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Illustration: Shoshana Gordon/Axios

Senate negotiators for the bipartisan infrastructure bill are trying to create momentum for a "too-big-to-fail" package by adding an equal number of Democratic and Republican co-sponsors, Axios has learned.

Why it matters: White House officials are pleased with how the talks are proceeding and are discussing how President Biden might declare his support for the roughly $1.2 trillion package, if the remaining issues are resolved.

  • Biden hosted Sens. Joe Manchin (D-W.Va.) and Kyrsten Sinema (D-Ariz.), separately, at the White House on Monday.
  • The president told them "he was encouraged by what has taken shape but that he still has questions about the policy, as well as the means for financing the bipartisan group’s proposal," according to a White House official.
  • "The president also made clear that he is, at the same time, focused on budget resolution discussions in the Senate," according to the official.
  • A group of legislative directors for the G20 bipartisan group of senators plan to further discuss the details of the proposal among themselves Tuesday, sources familiar with the meeting tell Axios.

The big picture: Members of the G20 emerged from the Senate hideaway office of Sen. Rob Portman (R-Ohio) on Monday evening to express confidence they could have a deal.

  • "We are making significant progress but it’s not over until it’s over,” said Sen. Susan Collins (R-Maine).

The other side: Progressives remain leery and are aiming for much more spending, potentially in multiple packages.

  • "Make no mistake: I'm not voting for some bipartisan deal until I see every other part of the infrastructure package, and know that, in total, we have what we need," Sen. Elizabeth Warren (D-Mass.) told Axios.
  • "We're not going to have an infrastructure package that, when the train leaves the station, child care is left on the platform, along with clean energy" and other priorities.

Driving the news: Several additional senators — from both parties — are expected to come out in favor of the bipartisan package this week, the aides say.

  • The key is to employ a "one-and-one" or "Noah's Ark" strategy, in which each supporter would bring a colleague from the other party to build Republican and Democratic support for the package equally.
  • The goal is to shift the focus to the number of Republicans getting on board, as opposed to questions about how many Democrats — particularly progressives — will be lost through the bipartisan negotiations.
  • “It went from 10 to 21 (supporters) pretty fast, and I think there are other people that are interested," Sen. Angus King (I-Maine) told Axios. "I think that's an important part of the dynamics of the group, that it not be viewed as slanted one side or another."

What we're hearing: Less-moderate Democrats are also being sold on the notion that "every dollar (President Biden) gets here is one dollar less than he has to spend on reconciliation," the source added.

  • Biden's support for the deal isn't assured, and both sides have yet to agree on how to pay for the additional spending.
  • White House press secretary Jen Psaki emphasized Monday that increased money from IRS enforcement could be the easier way to find additional revenue.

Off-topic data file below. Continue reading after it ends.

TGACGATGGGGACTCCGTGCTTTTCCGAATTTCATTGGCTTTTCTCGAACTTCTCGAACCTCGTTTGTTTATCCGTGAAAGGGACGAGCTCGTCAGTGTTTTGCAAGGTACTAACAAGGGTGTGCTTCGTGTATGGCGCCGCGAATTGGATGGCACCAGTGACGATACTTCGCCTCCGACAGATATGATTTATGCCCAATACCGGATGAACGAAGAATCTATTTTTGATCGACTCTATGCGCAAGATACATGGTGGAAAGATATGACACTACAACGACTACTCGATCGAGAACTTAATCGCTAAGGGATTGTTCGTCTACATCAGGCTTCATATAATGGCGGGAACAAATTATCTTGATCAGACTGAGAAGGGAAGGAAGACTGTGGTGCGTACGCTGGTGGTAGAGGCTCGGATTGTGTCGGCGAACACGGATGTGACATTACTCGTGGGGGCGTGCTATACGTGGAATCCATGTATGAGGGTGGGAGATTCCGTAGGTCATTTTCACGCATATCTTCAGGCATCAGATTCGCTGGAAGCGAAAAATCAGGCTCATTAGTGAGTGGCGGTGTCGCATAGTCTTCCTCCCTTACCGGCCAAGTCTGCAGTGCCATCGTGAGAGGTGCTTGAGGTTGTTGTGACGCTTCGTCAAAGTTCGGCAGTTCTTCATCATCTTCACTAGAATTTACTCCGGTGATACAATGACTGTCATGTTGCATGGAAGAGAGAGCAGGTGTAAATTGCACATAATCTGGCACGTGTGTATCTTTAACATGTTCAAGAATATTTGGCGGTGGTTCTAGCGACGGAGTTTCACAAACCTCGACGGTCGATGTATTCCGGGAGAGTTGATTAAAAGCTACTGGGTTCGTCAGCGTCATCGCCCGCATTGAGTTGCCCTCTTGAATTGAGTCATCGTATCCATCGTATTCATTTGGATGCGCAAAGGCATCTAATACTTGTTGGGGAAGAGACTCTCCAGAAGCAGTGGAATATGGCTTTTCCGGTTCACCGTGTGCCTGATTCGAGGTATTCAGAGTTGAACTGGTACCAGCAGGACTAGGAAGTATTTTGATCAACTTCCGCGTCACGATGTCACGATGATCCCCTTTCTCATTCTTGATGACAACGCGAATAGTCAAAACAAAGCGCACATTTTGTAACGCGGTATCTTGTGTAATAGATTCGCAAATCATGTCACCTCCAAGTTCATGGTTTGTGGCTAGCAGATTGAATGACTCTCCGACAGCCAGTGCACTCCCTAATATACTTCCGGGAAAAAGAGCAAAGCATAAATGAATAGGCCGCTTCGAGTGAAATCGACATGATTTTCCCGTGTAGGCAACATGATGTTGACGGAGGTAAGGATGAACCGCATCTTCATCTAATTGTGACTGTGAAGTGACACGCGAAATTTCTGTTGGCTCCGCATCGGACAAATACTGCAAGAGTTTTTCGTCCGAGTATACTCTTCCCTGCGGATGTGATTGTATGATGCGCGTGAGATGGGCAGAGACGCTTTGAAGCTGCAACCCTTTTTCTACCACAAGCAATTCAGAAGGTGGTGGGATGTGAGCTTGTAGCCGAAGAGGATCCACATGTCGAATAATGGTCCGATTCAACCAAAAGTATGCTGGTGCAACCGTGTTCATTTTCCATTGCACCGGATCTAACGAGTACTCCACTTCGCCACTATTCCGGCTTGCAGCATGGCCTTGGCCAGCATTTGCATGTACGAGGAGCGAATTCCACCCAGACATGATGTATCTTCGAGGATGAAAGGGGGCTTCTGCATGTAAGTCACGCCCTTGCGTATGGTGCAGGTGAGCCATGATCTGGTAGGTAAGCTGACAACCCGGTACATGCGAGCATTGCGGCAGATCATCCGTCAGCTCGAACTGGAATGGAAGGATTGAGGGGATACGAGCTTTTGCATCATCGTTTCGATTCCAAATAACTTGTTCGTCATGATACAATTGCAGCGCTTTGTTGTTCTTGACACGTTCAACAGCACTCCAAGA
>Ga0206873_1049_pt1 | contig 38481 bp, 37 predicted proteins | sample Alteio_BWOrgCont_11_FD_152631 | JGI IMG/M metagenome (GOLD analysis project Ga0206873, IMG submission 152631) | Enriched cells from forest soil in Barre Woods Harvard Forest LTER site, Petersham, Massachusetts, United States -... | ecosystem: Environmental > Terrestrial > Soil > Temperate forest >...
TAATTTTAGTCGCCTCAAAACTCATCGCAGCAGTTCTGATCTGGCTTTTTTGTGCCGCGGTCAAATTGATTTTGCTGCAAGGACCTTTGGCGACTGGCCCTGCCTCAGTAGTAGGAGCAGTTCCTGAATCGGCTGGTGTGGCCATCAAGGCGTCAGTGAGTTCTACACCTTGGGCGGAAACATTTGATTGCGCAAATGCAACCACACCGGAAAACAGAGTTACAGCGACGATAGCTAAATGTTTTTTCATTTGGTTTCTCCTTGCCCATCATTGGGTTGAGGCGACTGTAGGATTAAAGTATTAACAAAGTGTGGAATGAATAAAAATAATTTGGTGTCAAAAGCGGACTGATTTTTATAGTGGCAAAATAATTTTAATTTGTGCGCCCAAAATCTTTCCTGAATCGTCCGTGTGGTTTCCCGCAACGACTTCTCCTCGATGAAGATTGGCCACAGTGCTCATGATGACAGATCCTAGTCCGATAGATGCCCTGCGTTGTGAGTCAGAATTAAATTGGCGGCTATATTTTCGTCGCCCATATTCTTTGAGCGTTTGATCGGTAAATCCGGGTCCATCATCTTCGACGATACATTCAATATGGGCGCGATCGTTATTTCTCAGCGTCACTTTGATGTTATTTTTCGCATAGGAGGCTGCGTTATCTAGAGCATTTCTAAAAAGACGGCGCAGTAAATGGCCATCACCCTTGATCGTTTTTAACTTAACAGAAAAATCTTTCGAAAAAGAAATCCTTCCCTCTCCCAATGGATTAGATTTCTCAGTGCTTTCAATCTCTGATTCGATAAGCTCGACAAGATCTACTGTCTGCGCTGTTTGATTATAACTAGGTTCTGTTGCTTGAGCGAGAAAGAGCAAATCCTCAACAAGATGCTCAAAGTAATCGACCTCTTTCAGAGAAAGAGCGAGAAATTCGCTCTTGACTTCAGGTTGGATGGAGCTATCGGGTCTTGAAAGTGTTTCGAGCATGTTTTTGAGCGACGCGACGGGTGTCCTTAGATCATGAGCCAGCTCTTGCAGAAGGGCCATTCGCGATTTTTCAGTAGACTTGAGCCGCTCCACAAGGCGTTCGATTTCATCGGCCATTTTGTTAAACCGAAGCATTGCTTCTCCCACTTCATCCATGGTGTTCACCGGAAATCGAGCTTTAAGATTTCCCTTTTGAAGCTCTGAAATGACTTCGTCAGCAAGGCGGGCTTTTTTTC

• She also didn't rule out paying for some of the package with deficit spending.
  • The White House is still committed to the corporate and personal tax increases it proposed in April, and will likely pursue those in a parallel package it's expected to push through the partisan reconciliation process.

What to watch: Time is running out, and leaders on both ends of Pennsylvania Avenue are growing impatient.

  • This is the Senate's last week in session before a two-week recess to mark July 4.
  • When senators return, they will have only three weeks to meet the deadline set by the White House and Senate Majority Leader Chuck Schumer (D-N.Y.) of voting on an infrastructure bill by August.

Be smart: Schumer and the Senate Budget Committee are moving forward with a backup plan.

  • It would be a separate, one-party package they would pass via budget reconciliation.

Go deeper

Sep 16, 2021 - Politics & Policy

Senate offices closing ahead of "Justice for J6" demonstration

Security fencing outside the U.S. Capitol ahead of a planned "Justice for J6" rally in Washington, D.C.. Photo: Stefani Reynolds/Bloomberg via Getty Images

Multiple congressional offices will be closed Friday amid security precautions ahead of Saturday's rally in support of jailed Jan. 6 rioters, aides who have been instructed to work remotely tell Axios.

Why it matters: As the U.S. Capitol faces its first large-scale security test since the deadly attack, House and Senate offices are taking precautionary measures to protect staff as well as lawmakers.

Mapped: Afghan refugees headed to 46 states

Expand chart
Data: White House; Chart: Jared Whalen/Axios

The Biden administration notified governors and mayors on Wednesday of the number of Afghan evacuees their state is expected to receive in the coming weeks, two senior administration officials told Axios.

Why it matters: Although their exact immigration pathway is still unclear, an initial group of 37,000 Afghans will soon be headed to states across the country after many faced harrowing journeys from Afghanistan.

The Exvangelicals

Illustration: Aïda Amer/Axios

Even as evangelicals maintain their position as the most popular religion in the U.S., a movement of self-described "exvangelicals" is breaking away, using social media to engage tens of thousands of former faithful.

The big picture: Donald Trump's presidency, as well as movements around LGBTQ rights, #MeToo and Black Lives Matter, drew more Americans into evangelical churches while also pushing some existing members away.